CartoDB loves Open Data

Summary

Unlock the power of live, API-accessible databases with CartoDB. Enhance your open data publishing, simplify SQL queries, and make data shine online.

This post may describe functionality for an old version of CARTO. Find out about the latest and cloud-native version here.
CartoDB loves Open Data

As more governments and businesses are adopting proactive open data policies and programs  the infrastructure of data publishing is becoming increasingly important.  The time-honored tradition of publishing file-based machine-readable data on the web is still alive and well  but live  api-accessible databases can help when publishing data that is updated frequently  or is so large that publishing it as files becomes inefficient.  Luckily for you  if you have a CartoDB account  you already have a live  api-accessible database at your disposal!  Read on to learn how CartoDB can help make your open data shine.

PLUTO Custom Data Downloader

With CartoDB  any data you import becomes a bona fide PostgreSQL database table.  We're not talking about Postgres buried deep in the stack with a pretty UI obscuring it (our UI is indeed pretty)  you have direct access to the database  and can run any SQL queries you want on it.  The SQL pane in CartoDB's UI is where most people start interacting with their tables  but it's also accessible via our
SQL API.  

That's all well and good  but what if I want other people to have access to my data… to make it a bit more… open?  CartoDB has the notion of public tables  where unauthenticated access to database read operations is available both via our GUI and via the SQL API.  If you set a table's privacy to public  anyone can access its various download links  or run SELECT queries to their heart's content.  This makes CartoDB the SIMPLEST way to go from a file on your computer to an easily-accessible published database on the web.  

An Example: NYC's PLUTO Dataset

The New York City Department of City Planning publishes a cadastral dataset called PLUTO  which contains a wealth of information about every tax lot in the city.  The dataset includes zoning information  tax exemption status  number of floors  and has a detailed polygon for each parcel of land.  As you can imagine  this is a very large dataset  and it includes over 800 000 features with over 80 attributes each. Check out our own Andrew Hill's tour of NYC PLUTO data if you want to learn more about PLUTO).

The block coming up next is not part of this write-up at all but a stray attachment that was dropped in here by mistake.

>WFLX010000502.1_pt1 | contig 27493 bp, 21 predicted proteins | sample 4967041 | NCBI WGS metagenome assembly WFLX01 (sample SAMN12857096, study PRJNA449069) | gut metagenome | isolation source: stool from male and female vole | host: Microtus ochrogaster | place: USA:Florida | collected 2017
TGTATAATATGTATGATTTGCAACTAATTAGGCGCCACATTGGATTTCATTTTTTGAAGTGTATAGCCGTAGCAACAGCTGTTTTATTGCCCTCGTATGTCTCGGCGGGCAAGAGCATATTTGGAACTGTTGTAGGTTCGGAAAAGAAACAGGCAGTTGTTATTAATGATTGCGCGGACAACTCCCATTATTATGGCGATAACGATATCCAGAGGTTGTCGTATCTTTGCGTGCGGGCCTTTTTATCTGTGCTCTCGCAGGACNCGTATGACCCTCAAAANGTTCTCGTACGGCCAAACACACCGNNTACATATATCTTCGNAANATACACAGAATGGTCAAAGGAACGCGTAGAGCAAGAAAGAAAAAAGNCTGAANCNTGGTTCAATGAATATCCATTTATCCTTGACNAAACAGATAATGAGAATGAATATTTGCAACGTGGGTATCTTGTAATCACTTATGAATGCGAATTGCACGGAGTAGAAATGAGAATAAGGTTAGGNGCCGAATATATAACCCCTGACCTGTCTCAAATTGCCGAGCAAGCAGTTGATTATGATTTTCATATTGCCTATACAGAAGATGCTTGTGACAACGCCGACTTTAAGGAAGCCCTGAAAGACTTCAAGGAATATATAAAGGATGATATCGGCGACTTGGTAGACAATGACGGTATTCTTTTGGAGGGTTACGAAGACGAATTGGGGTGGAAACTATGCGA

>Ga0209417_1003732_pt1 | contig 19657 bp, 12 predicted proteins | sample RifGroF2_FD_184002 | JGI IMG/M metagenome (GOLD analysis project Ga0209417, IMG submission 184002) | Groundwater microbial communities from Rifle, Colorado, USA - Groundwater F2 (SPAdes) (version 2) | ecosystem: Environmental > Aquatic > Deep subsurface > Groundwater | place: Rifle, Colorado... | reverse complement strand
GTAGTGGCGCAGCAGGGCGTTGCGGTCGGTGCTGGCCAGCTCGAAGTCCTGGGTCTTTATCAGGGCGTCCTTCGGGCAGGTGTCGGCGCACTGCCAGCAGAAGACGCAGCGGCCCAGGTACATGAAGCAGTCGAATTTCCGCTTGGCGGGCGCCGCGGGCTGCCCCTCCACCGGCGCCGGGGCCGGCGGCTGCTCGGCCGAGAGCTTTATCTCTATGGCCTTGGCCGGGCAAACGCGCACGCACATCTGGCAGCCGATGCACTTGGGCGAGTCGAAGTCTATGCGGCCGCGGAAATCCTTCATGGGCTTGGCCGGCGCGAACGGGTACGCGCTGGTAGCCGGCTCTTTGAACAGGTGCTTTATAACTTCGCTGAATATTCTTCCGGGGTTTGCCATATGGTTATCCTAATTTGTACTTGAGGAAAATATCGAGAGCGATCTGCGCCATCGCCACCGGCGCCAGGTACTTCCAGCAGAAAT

The city publishes PLUTO as five separate file-based datasets  one for each of the five boroughs  on their infamous "Bytes of the Big Apple" open data site.  While these chunks are more digestable  they are all still very large in their own right.  PLUTO is only updated a couple of times a year  but due to its large size  it would be a great fit for publishing as a CartoDB public table.  



PLUTO Public Dataset Page

So how is this any better than just publishing one big static file?  Enter the SQL API  where CartoDB becomes really powerful.  The full-dataset download links above are really just "SELECT * FROM {tablename}" queries executed against the SQL API  but with a little more SQL  a user can grab a much more specific subset of this very large dataset.  The same SQL queries you apply in the editor to limit what data to show in your map can also be used to download raw data via the SQL API:

Here's an API call to get only the first 10 rows:

[https://cwhong.cartodb.com:443/api/v2/sql?q=select address zipcode from public.pluto15v1 LIMIT 1](https://cwhong.cartodb.com:443/api/v2/sql?q=select address zipcode from public.pluto15v1 LIMIT 1)

Go ahead and click it  you'll get back some JSON.  Here's the same query  but requesting the data as CSV instead of JSON:

[https://cwhong.cartodb.com:443/api/v2/sql?format=CSV&q=select address zipcode from public.pluto15v1 LIMIT 1](https://cwhong.cartodb.com:443/api/v2/sql?format=CSV&q=select address zipcode from public.pluto15v1 LIMIT 1)